Even Gov. Nathan Deal’s fabled friendship with Atlanta Mayor Kasim Reed has its limits.
The bipartisan duo showered each other with praise at a Wednesday press conference announcing a new IT hub in Atlanta, and Hizzoner bit his tongue after the event when he was pressed on whether he supported Deal’s failing schools initiative.
But earlier this week, Reed told the Buckhead Rotary Club that he opposed the governor’s constitutional amendment creating an Opportunity School District, joining the ranks of other high-profile Democrats fighting the ballot initiative. And later Wednesday night he elaborated on his position.
“I oppose this proposal because I believe it will inevitably result in the diversion of public funds for public schools to private entities, with inadequate oversight, and without accountability to parent,” the Democrat said in a statement. “I believe such a change in our state, through the permanent measure of a constitutional amendment, will weaken our public schools and create conditions where they become the last resort for desperate families, rather than a symbol of excellence and source of community pride.”
Reed’s opposition is another blow to the governor’s plan for a new statewide district that would take control of schools deemed to be persistently failing. Deal has tried to tailor his pitch for the initiative, the cornerstone of his second-term agenda, to Democrats in low-performing schools as a way to reverse a cycle of poverty. (To Republicans, he’s also ratcheting up his argument that failing schools breed crime.)
But Reed has aligned himself with other leaders in his party, as well as powerful educators groups and more than 40 school boards, who worry it would hand control of local schools to an aloof entity that’s not accountable to voters and give the governor’s office too much power.
An Atlanta Journal-Constitution poll released last week found nearly 60 percent of voters would vote against the amendment, though Deal’s allies say they remain confident that the question on the ballot, which is more favorably worded, will pass next month.
At Wednesday’s press conference, Reed stood silently behind Deal as he elaborated on his fear that students in failing schools are more likely to turn to a life of crime – and more likely to target people in affluent neighborhoods.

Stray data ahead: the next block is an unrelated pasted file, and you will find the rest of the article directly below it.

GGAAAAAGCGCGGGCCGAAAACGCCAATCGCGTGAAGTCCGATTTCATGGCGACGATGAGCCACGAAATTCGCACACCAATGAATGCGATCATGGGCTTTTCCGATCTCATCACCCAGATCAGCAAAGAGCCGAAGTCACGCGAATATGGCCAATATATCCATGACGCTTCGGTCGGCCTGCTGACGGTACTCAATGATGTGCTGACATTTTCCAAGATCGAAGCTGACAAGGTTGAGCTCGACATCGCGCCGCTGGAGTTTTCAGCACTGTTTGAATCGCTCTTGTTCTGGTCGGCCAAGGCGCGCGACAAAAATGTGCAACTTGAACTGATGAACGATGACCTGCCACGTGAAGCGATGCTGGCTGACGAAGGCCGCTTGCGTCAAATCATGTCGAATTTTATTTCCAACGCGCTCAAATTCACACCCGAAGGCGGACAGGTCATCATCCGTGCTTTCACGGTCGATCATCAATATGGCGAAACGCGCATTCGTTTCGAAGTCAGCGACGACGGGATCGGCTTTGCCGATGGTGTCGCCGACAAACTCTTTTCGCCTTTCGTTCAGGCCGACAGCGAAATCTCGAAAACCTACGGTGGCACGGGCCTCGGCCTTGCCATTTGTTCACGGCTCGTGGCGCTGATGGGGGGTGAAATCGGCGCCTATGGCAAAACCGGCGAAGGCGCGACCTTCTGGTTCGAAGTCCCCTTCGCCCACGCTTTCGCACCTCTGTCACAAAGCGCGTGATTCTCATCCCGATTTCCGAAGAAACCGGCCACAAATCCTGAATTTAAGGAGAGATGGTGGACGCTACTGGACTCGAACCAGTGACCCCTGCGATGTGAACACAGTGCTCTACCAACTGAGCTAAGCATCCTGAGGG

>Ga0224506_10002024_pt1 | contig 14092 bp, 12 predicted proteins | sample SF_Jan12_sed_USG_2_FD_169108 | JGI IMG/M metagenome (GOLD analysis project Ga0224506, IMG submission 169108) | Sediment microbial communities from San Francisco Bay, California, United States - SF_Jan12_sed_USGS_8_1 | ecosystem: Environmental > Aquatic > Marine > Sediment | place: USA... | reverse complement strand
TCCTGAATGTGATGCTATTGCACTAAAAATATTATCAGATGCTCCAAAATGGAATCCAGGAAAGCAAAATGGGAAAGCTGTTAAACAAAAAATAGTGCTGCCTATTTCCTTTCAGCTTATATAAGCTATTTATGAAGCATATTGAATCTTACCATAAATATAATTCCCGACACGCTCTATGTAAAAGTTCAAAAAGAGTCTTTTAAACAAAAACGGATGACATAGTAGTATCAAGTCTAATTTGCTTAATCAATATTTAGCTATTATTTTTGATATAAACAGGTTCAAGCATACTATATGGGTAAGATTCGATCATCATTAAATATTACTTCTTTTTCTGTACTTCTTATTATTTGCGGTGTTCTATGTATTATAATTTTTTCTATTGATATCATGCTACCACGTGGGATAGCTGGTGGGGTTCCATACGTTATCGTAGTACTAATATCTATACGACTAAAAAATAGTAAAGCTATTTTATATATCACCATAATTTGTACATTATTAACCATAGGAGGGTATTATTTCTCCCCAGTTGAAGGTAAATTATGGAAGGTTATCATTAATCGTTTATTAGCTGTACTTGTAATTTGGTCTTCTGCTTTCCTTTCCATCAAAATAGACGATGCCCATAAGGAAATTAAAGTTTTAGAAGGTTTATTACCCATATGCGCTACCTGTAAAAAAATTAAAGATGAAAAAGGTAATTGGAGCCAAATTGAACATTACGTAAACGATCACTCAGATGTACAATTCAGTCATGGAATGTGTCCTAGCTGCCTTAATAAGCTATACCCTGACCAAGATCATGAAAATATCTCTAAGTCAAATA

“It has no racial overtones at all,” he said. “It’s a matter of fact.”
After Deal left, Reed was asked if he agreed with the governor’s sentiment.
“What I know about the governor is that he has a deep passion about the care for the kids of this state,” said Reed. “The way we get to it may be a bit different, but I don’t question his heart.”
Here’s Reed’s full statement:
ATLANTA – “Today, I am announcing my opposition to Amendment 1 on the November 8th ballot, which calls for a constitutional amendment to create a state-controlled school district in Georgia.
I oppose this proposal because I believe it will inevitably result in the diversion of public funds for public schools to private entities, with inadequate oversight, and without accountability to parents. I believe such a change in our state, through the permanent measure of a constitutional amendment, will weaken our public schools and create conditions where they become the last resort for desperate families, rather than a symbol of excellence and source of community pride.
I am a proud graduate of Fulton County schools. My brothers and I attended Utoy Springs Elementary and Westwood High School, now Westlake High. Our success demonstrates what is possible when children have access to strong public institutions. I want the same for all children in the City of Atlanta and across our great state.
Certainly, we must acknowledge that some of our state’s public school systems – including Atlanta Public Schools – face challenges. I understand the frustration among parents and community advocates with the slow pace of change.
I also appreciate the strong desire by proponents of this measure to take action now. But I disagree with the method.
I emphatically believe that the Georgia General Assembly is the right body to make changes to state education and school policy, through the legislative process.
When I served in the General Assembly, I had to make some tough choices, knowing I would need to defend my decisions to voters in my district. By asking voters to decide on a constitutional amendment, responsibility automatically shifts away from the legislators who are elected to address our needs.
A constitutional amendment is the wrong vehicle for reform in an area where so much uncertainty exists. By amending the constitution, the public will be restricted in its future ability to make the many adjustments a program like this will surely need. By creating a new bureaucracy accountable only to the executive branch, parents are disempowered and discouraged from being active and engaged in their local school system.
Ultimately, I cannot support any measure that weakens our public school system in this manner and threatens its future.”